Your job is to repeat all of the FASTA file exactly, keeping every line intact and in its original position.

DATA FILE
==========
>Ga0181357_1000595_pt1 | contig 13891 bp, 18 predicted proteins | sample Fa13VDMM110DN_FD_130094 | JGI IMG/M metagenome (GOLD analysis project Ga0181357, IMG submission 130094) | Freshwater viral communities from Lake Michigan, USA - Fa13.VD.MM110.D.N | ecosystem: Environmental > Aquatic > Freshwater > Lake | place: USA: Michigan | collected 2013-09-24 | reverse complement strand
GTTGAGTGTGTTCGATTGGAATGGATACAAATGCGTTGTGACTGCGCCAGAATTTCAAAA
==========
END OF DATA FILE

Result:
>Ga0181357_1000595_pt1 | contig 13891 bp, 18 predicted proteins | sample Fa13VDMM110DN_FD_130094 | JGI IMG/M metagenome (GOLD analysis project Ga0181357, IMG submission 130094) | Freshwater viral communities from Lake Michigan, USA - Fa13.VD.MM110.D.N | ecosystem: Environmental > Aquatic > Freshwater > Lake | place: USA: Michigan | collected 2013-09-24 | reverse complement strand
GTTGAGTGTGTTCGATTGGAATGGATACAAATGCGTTGTGACTGCGCCAGAATTTCAAAA